Then in Group B, the star-studded tournament favourites, the Elephants of Cote d'Ivoire came face-to-face with Burkina Faso. They had beaten the Stallions twice in the qualifying series and the match was said to be another forgone conclusion. Didier Drogba and his men did everything under the sun but the match ended in a barren draw. No prophet would have said this and still had followers.

Before the first round of group matches ended, the Indomitable Lions of Cameroun had to succumb to Gabon, perhaps the most shocking result. But before that the Super Eagles of Nigeria had to fall to the Pharaohs of Egypt. The Egyptians were written off by football analysts because of their failure to qualify for the World Cup. But their 3-1 victory over Nigeria was an indication that they are still a strong side to contend with in the tournament. They also happened to be the only team which won all matches at the group stage. Can they lift the trophy for the third consecutive time and the sixth time in all? This is a tournament of surprises and nothing is beyond the boundaries of possibility.

Ghana came face-to-face with Cote d'Ivoire in their first group match and the Black Stars' 3-1 defeat seemed to confirm what the pessimists said. Burkina Faso and Cote d'Ivoire having drawn, Ghana needed only a win to climb onto the next step of the tournament ladder. But we lost. A painful defeat it was.

The first quarter final match between Ghana and the host nation was meant to be tough for either side. But those Ghanaians who predicted a win for the injury-ravaged Black Stars said that from more of national pride than a strong conviction. Asamoah Gyan's sixteenth-minute goal was enough to secure Ghana a place in the semi-finals.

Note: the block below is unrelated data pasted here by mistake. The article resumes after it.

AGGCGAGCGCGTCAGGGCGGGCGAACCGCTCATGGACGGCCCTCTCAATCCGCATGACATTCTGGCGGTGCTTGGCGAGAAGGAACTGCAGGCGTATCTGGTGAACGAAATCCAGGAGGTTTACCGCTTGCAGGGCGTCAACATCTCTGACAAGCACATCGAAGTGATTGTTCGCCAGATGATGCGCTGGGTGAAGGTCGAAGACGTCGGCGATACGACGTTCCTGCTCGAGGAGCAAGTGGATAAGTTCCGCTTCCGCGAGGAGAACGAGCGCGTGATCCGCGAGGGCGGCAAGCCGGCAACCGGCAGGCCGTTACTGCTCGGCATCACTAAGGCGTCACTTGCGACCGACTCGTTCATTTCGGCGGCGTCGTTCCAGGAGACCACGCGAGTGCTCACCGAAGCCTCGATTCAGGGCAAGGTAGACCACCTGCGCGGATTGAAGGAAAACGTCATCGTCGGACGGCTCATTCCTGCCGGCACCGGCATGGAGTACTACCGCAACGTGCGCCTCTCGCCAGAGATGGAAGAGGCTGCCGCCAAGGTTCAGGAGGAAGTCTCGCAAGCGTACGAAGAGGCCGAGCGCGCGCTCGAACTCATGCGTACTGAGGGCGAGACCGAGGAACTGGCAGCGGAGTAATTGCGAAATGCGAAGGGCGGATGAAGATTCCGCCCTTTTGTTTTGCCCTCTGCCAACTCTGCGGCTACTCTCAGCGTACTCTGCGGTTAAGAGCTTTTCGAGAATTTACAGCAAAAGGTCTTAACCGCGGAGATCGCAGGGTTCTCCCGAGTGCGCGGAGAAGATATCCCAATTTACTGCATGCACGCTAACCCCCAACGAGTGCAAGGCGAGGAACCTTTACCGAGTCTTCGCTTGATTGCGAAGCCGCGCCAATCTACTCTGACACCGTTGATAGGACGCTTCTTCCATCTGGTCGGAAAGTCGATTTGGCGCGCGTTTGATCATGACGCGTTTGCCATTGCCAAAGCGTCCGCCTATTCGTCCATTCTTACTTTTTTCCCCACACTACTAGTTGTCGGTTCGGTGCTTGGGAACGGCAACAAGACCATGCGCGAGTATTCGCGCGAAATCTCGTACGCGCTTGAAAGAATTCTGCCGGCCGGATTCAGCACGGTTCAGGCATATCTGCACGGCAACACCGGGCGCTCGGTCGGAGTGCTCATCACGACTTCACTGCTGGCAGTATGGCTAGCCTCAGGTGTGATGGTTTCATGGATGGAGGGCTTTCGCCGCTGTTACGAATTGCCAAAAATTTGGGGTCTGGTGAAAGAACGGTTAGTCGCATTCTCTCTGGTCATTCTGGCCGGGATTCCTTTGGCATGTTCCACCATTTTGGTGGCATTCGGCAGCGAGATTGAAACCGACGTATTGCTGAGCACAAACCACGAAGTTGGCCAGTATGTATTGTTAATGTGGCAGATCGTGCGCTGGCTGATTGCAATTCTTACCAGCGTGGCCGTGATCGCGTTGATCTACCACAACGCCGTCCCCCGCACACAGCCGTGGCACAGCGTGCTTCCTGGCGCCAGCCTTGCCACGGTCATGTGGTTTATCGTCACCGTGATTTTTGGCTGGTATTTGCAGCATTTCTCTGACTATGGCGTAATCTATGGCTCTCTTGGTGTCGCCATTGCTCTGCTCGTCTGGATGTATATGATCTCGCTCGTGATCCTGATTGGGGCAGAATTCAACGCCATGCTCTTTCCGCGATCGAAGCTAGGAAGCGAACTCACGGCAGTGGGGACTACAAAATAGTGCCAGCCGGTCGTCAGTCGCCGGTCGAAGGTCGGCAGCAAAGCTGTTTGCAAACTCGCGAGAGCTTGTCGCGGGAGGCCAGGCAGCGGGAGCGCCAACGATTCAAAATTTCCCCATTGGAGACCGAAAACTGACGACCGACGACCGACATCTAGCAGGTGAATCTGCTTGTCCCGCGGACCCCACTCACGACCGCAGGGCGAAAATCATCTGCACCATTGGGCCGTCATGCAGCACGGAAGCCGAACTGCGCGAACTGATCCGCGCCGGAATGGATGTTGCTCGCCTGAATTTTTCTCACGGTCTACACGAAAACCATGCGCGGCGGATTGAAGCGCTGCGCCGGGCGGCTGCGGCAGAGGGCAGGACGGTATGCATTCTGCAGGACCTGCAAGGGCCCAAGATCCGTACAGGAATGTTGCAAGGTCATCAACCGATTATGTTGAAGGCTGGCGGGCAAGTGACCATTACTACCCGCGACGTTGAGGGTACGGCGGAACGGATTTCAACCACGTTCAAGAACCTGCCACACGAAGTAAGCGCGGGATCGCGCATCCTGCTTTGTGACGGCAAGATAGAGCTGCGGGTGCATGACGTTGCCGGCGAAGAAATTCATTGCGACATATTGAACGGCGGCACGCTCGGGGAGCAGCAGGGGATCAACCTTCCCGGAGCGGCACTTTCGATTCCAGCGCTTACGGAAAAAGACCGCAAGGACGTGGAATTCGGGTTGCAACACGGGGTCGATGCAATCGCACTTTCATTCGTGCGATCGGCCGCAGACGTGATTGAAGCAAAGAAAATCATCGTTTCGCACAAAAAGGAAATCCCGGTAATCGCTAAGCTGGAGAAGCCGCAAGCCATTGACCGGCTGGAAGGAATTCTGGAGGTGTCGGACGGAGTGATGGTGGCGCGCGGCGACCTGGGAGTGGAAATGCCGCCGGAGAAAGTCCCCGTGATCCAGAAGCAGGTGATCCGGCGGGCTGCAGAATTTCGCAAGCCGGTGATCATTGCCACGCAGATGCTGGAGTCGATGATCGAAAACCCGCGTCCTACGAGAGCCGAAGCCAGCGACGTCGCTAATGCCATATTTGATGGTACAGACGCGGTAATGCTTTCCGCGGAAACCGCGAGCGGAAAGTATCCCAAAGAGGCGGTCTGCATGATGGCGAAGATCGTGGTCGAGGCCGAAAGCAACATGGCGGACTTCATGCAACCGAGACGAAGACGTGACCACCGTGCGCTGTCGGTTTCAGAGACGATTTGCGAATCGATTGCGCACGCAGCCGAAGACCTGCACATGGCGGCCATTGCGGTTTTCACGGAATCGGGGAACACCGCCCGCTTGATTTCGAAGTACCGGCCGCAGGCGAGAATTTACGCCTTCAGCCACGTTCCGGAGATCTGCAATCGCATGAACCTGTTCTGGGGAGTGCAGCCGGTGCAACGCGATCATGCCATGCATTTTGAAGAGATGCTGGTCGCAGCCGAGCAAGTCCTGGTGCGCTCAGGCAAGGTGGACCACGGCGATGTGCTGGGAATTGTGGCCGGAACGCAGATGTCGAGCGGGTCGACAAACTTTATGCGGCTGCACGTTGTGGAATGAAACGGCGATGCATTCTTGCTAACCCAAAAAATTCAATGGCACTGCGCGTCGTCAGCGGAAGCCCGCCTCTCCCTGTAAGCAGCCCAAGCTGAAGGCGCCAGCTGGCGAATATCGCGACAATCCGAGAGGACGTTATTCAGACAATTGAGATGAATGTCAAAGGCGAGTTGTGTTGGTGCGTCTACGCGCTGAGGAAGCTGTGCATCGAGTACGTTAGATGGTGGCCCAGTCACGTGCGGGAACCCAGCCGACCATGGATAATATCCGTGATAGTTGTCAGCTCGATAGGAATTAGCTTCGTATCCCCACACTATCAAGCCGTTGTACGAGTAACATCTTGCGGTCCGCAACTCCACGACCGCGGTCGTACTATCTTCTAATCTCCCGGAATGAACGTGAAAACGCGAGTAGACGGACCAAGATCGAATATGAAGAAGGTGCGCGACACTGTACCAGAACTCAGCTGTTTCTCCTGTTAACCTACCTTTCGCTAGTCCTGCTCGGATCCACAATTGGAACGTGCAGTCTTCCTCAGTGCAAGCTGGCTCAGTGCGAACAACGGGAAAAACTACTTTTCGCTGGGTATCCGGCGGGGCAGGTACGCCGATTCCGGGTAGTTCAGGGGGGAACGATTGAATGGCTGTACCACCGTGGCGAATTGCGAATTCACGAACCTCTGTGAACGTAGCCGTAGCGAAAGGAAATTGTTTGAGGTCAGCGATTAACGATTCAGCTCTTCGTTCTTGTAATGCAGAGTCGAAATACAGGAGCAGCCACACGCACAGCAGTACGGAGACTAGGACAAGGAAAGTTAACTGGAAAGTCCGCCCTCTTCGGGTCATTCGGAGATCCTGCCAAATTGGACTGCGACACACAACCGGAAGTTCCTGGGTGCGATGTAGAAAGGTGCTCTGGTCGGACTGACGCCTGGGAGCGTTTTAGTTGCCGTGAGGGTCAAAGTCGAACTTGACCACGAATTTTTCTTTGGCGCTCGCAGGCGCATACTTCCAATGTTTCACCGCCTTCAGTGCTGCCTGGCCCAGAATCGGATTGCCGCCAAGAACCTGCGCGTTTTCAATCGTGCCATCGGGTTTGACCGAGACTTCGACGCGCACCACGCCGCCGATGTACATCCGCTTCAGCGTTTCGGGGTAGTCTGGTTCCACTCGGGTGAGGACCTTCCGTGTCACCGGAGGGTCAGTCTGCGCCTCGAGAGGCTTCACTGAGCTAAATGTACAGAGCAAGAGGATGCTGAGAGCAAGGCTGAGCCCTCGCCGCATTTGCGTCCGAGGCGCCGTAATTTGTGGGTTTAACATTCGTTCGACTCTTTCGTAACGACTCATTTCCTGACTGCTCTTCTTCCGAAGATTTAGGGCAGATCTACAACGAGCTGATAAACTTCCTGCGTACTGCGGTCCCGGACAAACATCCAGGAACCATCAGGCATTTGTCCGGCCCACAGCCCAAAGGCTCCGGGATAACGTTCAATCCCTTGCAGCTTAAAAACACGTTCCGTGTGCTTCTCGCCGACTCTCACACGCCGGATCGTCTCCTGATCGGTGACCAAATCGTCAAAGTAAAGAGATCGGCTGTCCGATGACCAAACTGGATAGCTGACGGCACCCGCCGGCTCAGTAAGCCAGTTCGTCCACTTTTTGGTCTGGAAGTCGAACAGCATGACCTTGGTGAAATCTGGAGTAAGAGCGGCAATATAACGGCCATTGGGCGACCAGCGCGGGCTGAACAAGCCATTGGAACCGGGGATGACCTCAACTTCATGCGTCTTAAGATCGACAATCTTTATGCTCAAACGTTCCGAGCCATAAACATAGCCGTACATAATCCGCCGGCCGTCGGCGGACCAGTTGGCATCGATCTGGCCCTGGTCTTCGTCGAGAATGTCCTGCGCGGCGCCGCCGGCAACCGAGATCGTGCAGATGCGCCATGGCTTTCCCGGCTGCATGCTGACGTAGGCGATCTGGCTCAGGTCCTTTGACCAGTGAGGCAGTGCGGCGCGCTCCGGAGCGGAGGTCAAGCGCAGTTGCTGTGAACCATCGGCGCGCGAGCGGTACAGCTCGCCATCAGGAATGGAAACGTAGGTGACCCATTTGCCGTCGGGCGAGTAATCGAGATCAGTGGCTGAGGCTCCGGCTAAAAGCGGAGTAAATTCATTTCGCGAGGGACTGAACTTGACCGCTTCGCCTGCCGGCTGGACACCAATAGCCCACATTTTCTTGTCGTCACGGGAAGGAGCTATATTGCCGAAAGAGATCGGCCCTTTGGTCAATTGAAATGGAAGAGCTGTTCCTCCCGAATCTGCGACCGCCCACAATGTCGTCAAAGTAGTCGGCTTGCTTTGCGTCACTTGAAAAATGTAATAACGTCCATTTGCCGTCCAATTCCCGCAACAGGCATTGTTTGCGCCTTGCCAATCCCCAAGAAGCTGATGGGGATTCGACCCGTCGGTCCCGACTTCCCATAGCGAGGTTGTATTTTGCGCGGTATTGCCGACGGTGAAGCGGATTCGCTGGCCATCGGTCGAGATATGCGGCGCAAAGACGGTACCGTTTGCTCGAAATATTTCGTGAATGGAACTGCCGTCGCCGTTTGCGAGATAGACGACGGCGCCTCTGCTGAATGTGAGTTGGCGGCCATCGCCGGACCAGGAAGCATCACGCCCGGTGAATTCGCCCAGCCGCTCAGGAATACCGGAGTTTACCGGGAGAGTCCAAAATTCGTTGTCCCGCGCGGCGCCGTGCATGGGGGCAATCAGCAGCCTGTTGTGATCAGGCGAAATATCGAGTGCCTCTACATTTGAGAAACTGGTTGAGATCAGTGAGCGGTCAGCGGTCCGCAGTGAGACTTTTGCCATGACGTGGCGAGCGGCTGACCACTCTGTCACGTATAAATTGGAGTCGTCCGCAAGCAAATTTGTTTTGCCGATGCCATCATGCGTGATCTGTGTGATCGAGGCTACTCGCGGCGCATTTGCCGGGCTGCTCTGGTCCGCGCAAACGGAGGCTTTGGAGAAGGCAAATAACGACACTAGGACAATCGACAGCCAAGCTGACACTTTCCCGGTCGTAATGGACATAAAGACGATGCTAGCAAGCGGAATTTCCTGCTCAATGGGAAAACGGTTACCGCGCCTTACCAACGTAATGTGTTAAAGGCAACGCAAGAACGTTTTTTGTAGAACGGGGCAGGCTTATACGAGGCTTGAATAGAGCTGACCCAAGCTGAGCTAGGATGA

And then another great surprise. Drogba and his boys had to prove a hypothesis wrong when they met Algeria. The Algerians were written off after their first match against Malawi but they had to send most favourite team in the tournament packing.

This is a tournament in which predictions seem not to count. Football arithmetics seem not to be working. Ghana, despite our “poor form” can annex the trophy. Our boys are good. They have threatened the positions of some regular fixtures when we go South Africa in five months. But our main duty now is to bring the trophy home. After silencing the host nation, what can't we do?

Nothing is impossible!
But there is this question I want to ask. Do the Angolans select only beauty queens to attend the stadium, or those bewitching bevy of beauties the cameras span occasionally are random football fans?

Credit: Manasseh Azure Awuni [] [email protected]

The Writer is the SRC President of the Ghana Institute of Journalism. Visit to read more of his writings.

Manasseh Azure Awuni
Manasseh Azure Awuni, © 2010

The author has 242 publications published on Modern Ghana.Column: ManassehAzureAwuni

Disclaimer: "The views/contents expressed in this article are the sole responsibility of the author(s) and do not necessarily reflect those of Modern Ghana. Modern Ghana will not be responsible or liable for any inaccurate or incorrect statements contained in this article."

Modern Ghana Links